For instance, the 18th pick last year had a $1.556 million cap number for their first season. The average left tackle in 2014 cost their team about $5.3 million in cap space. The average defensive end was a $4.3 million cap hit. The average wide receiver cost $4.1 million. The average guard was $2.6 million. The average inside linebacker cost $2.8 million. (These numbers include both starters and backups.)

Assuming the Chiefs took a player who will be starting immediately (make your Dee Ford jokes now), then the Chiefs would see the most value to their cap by drafting a tackle (about $3.8 million in value) as opposed to a guard (about $800k in value).

Simply, money matters here. There’s more value to the cap in adding a pass rusher or offensive lineman with first round picks than selecting a guard or inside linebacker. This doesn’t mean you avoid guards or inside linebackers in the first round, you just have to make sure they are particularly exceptional at their position if you’re going to sacrifice the cap value.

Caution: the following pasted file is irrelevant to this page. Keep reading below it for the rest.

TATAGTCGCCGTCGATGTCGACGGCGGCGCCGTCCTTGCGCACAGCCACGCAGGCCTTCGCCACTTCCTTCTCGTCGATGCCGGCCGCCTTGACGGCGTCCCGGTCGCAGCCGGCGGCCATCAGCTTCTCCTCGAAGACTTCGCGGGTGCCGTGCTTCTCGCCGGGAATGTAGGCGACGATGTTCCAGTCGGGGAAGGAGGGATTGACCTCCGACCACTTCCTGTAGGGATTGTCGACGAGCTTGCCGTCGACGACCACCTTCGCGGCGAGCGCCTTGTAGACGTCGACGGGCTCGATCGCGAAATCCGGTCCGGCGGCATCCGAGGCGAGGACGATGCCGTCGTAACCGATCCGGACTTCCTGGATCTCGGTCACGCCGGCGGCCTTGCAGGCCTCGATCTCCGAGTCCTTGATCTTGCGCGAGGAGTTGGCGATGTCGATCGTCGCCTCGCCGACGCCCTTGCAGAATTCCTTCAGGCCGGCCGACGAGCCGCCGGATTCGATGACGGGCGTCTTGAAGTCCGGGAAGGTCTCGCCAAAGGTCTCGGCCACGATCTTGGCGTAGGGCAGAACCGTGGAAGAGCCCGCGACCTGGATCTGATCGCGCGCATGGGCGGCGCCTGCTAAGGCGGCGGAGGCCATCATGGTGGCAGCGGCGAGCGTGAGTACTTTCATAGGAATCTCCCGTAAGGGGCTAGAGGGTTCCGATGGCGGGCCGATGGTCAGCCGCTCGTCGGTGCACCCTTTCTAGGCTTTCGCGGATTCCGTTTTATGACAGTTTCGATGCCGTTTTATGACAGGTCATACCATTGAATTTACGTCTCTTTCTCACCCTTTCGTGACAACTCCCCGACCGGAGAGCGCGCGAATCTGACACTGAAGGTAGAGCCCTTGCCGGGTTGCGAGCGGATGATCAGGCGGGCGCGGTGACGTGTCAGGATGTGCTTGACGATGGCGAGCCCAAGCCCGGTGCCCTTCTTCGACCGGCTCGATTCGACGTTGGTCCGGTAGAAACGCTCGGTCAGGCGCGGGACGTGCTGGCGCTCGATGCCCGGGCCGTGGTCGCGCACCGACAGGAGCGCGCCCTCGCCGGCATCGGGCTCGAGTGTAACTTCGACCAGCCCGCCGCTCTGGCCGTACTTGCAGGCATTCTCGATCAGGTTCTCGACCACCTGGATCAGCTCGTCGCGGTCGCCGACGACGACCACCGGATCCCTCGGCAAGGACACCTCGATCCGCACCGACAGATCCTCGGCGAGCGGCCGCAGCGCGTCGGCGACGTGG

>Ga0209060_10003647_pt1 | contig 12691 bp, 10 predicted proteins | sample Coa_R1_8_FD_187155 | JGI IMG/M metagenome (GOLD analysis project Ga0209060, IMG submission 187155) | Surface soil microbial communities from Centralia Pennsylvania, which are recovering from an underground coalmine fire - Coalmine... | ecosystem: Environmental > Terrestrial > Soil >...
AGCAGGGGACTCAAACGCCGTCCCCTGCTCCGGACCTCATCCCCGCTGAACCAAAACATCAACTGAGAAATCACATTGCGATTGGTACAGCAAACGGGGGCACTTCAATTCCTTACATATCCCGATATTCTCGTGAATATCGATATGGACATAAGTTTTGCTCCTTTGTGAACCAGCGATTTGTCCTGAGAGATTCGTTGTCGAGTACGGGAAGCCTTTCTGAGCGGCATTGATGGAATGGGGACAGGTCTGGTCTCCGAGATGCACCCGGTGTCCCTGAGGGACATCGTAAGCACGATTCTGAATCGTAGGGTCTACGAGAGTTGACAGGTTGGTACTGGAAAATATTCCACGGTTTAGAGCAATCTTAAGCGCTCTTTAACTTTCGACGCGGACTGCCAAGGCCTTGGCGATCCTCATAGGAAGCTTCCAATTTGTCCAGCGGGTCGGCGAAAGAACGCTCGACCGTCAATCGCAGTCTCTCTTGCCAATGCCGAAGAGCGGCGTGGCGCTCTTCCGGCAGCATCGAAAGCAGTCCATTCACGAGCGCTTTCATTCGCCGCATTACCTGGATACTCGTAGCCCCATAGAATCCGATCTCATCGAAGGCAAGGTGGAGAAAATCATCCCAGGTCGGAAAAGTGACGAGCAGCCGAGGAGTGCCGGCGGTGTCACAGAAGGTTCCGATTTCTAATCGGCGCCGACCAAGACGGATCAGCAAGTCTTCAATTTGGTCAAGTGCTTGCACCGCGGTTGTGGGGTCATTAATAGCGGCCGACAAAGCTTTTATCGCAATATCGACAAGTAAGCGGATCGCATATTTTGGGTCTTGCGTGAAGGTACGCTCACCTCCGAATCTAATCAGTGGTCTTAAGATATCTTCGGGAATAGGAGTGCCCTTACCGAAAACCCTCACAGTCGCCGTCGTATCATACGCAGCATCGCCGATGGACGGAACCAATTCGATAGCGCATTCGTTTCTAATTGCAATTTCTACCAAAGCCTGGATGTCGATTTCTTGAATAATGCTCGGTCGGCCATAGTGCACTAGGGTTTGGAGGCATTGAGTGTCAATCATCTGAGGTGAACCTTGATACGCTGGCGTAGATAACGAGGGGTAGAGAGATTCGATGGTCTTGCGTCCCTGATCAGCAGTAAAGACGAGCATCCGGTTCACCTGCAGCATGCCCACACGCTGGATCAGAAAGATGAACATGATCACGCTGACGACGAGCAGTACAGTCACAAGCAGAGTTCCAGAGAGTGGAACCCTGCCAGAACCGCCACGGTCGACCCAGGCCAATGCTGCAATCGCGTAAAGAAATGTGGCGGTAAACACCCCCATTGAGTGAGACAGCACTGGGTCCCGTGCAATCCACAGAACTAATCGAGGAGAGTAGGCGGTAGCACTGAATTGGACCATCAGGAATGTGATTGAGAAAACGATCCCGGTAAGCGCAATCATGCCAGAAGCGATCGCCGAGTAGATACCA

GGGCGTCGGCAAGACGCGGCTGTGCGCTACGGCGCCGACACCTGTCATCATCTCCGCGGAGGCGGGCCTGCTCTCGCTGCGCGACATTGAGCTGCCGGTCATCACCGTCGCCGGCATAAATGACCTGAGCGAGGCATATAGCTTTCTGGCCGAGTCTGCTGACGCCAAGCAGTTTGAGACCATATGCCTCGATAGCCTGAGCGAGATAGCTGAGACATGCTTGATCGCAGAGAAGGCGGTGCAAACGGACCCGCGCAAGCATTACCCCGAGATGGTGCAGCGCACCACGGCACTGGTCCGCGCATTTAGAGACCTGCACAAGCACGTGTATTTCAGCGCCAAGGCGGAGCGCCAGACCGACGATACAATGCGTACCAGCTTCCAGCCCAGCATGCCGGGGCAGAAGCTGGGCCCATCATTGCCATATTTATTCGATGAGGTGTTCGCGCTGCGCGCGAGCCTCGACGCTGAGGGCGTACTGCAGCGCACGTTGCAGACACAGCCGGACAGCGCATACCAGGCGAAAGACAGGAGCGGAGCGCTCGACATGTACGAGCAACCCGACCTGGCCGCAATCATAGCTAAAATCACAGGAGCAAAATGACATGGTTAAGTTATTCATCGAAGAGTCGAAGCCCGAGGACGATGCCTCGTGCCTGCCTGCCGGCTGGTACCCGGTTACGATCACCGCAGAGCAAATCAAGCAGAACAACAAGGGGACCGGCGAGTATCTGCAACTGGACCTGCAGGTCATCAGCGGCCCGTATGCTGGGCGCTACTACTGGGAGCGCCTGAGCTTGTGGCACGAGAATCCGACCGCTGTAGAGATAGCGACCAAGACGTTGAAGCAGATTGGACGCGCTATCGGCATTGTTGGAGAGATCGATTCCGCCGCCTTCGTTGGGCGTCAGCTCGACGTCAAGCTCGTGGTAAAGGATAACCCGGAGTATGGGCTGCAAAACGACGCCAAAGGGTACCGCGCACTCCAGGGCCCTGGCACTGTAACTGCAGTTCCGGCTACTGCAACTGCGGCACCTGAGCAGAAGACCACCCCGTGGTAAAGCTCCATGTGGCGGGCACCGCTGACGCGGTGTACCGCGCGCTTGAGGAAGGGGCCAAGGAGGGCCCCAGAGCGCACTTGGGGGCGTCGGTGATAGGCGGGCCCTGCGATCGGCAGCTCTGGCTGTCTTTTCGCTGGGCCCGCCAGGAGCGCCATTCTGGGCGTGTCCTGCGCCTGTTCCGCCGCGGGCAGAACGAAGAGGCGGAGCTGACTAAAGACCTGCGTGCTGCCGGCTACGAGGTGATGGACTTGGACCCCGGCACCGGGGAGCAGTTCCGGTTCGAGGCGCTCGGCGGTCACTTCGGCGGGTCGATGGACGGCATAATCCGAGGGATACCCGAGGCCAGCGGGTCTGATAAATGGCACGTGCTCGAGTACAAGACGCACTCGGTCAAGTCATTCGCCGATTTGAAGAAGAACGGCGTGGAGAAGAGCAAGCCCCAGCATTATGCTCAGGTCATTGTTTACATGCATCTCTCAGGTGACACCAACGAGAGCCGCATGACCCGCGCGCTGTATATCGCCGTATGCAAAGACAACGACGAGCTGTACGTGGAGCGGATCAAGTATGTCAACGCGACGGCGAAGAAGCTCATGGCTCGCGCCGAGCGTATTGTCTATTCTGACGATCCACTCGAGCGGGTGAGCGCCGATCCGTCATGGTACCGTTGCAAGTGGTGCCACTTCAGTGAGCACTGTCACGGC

And cap value matters. Russell Wilson is the extreme version of this value idea. His third round rookie contract makes him nearly $8.2 million cheaper against the cap compared to the average quarterback. Add in his abilities on the field and he is one of the most financially valuable players in the NFL. The money he is saving the Seahawks against the cap has allowed them to load up some cap hits on Richard Sherman, Cliff Avril and K.J. Wright plus spend a little extra money on positions where they needed help. It’s part of the way they were able to trade for Percy Harvin, for example.

No, cap value isn’t everything, but it is a factor in how a draft board is set up. It is probably also a factor Dorsey considers when putting together his board, which makes it an important thing to consider when trying to figure out what the Chiefs are going to do in the first round.